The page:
“There were times last year when I did try to do too much. It’s part of the learning process. There was one play in the Rose Bowl, where I tried to break a run to the outside and got caught [for a loss]. The coaches told me I didn’t need to hit a home run every time. You learn that three yards are good in the SEC. I can’t wait for this season. There’s a lot of stuff that I still feel I have to prove.
“I feel there’s more that I need to do. I have to work on my pass blocking, and who to pick up. That’s what I pay attention to. All of the other stuff out there, like the Heisman stuff, I don’t really pay attention to. I don’t really read or want to hear about that.”
Either does Taylor, who started as an impact back as a true freshman. Taylor played in all 14 games with 13 starts for the Badgers last season, recording 299 carries for 1,977 rushing yards (6.6 average) and 13 touchdowns, and caught eight passes for 95 yards. His biggest game was his 249-yards, and two-touchdown performance at Nebraska on Oct. 7, 2017.
That changed over this past weekend, when Taylor erupted for 253 yards on 33 carries — including TD runs of 16, 5 and four yards. Taylor became the eighth player in Wisconsin history to rush for 250-plus yards, and the first since Melvin Gordon against Auburn in the 2015 Outback Bowl.
Taylor topped the 100-yard mark for the 12th time in his 16-game college career, the 150-yard plateau for the sixth time and the 200-yard mark for the fourth. Taylor’s 43-yard run against New Mexico marked the 12th time in his short college career on runs of 30 yards or more.
Taylor was going to be good. To be this good this fast has even come as a shock to him.
I don’t like to read about myself. I stay off social media. Even back home, I didn’t like talking about myself. I’m kind of an action guy. I want to go ... make a difference in my community.
But then again, like Swift, Taylor carries a team-first humility. He doesn’t want to hear how good he is or anything about Heisman or national Maxwell talk.
Like Swift, his focus is on winning, which the Badgers have done since Taylor arrived, going 15-1 in the 16 games he’s played for the No. 6 Badgers.
“Coming here, I wanted to show the coaches I could do the things they were asking me to do, and put what they’re telling me to do into action,” Taylor said. “I think I started to feel comfortable my very first game last year. I was in the first play of the season, I got into the huddle and offensive line told me, ‘Don’t worry about it J.T., we got your back.’
“They felt I had first-game nerves, but I felt no matter what was going to happen, we were going to do it together. That told me I was going to be okay. That game made me feel relaxed and play the game.”
Salem has always known about Taylor. He was a star there, and as he emerged with the Rams, South Jersey became more aware of Taylor. Gradually, the state found out about Taylor, and “Badger Nation” quickly became acquainted with Taylor.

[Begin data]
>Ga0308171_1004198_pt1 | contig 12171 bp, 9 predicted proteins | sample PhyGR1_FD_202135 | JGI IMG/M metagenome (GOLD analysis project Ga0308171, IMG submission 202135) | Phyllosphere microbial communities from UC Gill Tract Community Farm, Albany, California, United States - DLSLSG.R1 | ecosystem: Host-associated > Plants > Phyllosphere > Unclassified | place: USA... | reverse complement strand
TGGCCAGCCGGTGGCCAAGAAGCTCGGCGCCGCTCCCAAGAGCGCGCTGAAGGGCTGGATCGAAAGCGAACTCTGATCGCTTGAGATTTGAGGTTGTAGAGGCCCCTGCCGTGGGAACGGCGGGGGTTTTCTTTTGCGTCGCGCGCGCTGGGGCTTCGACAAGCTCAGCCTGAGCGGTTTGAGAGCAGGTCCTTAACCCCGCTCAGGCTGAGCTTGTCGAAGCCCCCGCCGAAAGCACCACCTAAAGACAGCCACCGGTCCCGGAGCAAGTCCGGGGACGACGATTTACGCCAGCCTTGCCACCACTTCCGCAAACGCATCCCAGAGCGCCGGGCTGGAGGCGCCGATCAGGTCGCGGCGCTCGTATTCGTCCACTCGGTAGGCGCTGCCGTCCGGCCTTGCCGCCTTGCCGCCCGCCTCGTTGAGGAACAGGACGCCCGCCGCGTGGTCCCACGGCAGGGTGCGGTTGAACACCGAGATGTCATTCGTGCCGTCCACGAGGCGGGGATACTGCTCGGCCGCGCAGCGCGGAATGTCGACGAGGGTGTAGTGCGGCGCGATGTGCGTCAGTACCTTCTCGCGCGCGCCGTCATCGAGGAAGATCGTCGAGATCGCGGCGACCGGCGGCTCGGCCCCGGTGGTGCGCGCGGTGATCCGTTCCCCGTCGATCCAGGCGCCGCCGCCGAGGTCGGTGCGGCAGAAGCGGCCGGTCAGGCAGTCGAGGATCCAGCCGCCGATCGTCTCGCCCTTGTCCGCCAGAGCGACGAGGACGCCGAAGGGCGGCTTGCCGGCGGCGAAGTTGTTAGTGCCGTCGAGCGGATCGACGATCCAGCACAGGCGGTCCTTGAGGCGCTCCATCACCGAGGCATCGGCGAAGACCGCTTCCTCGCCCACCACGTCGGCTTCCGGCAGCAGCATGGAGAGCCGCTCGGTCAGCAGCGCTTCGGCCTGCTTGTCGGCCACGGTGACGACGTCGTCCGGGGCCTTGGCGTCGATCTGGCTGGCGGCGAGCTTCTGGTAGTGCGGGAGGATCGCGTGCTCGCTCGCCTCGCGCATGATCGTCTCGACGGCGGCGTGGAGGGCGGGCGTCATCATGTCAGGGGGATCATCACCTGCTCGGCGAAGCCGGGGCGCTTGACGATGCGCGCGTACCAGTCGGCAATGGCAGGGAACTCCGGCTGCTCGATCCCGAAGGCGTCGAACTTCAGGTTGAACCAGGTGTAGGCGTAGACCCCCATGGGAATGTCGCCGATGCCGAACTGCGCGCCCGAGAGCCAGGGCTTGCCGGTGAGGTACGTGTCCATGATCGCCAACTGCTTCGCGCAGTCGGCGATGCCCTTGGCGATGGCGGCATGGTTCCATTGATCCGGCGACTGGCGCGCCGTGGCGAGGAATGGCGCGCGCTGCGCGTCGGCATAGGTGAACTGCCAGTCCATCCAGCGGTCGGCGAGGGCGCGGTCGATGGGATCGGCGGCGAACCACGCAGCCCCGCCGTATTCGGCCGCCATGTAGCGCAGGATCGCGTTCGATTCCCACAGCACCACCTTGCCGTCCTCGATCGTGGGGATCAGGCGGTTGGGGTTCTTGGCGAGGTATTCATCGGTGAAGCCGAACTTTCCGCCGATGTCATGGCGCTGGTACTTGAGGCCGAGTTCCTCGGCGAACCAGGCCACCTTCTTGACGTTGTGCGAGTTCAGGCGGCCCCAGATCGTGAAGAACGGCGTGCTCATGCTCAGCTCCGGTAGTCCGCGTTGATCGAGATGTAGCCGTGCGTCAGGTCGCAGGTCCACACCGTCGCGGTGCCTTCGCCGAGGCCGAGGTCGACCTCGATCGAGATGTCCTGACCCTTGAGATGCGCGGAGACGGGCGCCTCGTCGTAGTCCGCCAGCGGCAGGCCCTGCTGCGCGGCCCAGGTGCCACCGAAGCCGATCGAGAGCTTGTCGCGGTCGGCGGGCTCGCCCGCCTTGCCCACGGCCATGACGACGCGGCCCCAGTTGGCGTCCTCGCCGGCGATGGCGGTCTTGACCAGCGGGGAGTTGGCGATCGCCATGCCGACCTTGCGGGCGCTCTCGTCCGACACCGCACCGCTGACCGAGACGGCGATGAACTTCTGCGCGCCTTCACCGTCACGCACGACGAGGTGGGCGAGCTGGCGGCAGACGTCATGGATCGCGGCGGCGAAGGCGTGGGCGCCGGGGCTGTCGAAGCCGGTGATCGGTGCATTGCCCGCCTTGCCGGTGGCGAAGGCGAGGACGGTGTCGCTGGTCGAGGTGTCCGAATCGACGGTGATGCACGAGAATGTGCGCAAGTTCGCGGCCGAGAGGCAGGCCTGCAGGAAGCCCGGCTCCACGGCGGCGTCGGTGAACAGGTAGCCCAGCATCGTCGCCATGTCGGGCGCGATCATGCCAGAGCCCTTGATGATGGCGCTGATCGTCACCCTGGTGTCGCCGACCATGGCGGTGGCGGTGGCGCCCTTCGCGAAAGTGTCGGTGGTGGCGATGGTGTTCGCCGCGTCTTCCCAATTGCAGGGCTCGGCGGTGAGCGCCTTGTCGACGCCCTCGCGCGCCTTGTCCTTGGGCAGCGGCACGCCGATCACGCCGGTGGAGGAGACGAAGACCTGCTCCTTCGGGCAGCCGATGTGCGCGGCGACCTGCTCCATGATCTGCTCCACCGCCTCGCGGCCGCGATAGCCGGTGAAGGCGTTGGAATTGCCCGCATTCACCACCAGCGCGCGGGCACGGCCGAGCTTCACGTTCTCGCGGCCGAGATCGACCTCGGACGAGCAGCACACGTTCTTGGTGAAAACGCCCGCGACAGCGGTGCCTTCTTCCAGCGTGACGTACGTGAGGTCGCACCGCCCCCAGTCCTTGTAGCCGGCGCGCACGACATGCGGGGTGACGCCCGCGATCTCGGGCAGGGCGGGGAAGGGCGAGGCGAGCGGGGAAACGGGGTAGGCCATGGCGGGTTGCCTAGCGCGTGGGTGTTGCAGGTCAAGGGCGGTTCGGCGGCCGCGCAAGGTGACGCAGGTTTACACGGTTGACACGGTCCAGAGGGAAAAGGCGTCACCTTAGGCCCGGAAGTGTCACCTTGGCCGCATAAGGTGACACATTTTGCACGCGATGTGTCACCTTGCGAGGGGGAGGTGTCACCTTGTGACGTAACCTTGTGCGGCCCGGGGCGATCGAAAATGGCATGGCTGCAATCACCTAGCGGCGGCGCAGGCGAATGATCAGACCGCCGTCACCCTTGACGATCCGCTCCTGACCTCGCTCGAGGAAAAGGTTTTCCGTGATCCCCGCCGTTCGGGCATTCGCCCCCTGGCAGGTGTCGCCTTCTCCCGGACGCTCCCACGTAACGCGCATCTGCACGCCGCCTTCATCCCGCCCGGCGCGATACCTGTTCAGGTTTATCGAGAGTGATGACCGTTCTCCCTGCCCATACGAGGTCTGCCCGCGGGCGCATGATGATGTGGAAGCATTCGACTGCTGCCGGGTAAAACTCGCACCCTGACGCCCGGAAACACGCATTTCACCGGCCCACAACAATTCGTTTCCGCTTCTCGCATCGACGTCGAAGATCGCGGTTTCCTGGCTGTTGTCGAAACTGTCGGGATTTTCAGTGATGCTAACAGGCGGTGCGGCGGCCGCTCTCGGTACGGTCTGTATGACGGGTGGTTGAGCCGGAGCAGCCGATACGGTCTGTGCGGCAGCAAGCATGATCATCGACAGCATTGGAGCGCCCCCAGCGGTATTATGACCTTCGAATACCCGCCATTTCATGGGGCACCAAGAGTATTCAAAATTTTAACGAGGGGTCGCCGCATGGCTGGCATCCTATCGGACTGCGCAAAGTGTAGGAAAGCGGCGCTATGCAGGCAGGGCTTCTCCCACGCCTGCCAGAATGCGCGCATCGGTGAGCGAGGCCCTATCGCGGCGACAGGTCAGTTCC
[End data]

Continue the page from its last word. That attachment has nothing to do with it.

This year is Taylor’s national star-turn season.
“Going through the different levels, moving on up, I felt it’s been a gradual growth, but my biggest priority has always been keeping a level head and staying humble,” said Taylor, who maintains a 3.5 GPA. “The media doesn’t really matter. That’s a byproduct of working hard, being coachable and remembering what got you where you are.
“The media stuff doesn’t affect you that much. I don’t like to read about myself. I stay off social media. Even back home, I didn’t like talking about myself. I’m kind of an action guy. I want to go back to Salem and go back to make a difference in my community.”
Taylor was also quick to note that Clement was and has been a huge influence on him. It was Clement who Taylor stayed with during his Wisconsin visit and it was No. 6, Clement’s high school number, that Taylor used to watch running through Salem the times Glassboro played the Rams.
“Watching Corey and seeing how he dominated, that’s where my love of the game grew and wanted me to be a better football player,” Taylor said. “We have a lot of talent from the [Philadelphia area], and it’s something people don’t realize nationally.
“There are a lot of small schools in the area that have talented players that are overlooked. College scouts need to look at the talent of the player, rather than the size of the team they play for.”
Taylor, the 2016 Henry Award winner, said his game needed to improve in recognizing blocking schemes, picking up running tracks and seeing the big picture before the snap than after the snap.
“Football is still strong in our area here, so kids are getting early exposure to some good teaching, but outside of that, there’s also individual coaching for quarterbacks, receivers, running backs, where you’re see kids getting trained up,” Wolpert said. “By the time they get to junior high school, they’re pretty well along. I would anticipate that you’ll continue to see the development of players like this.
“I wouldn’t say to the degree of D’Andre Swift and Jon Taylor, because they’re both special.”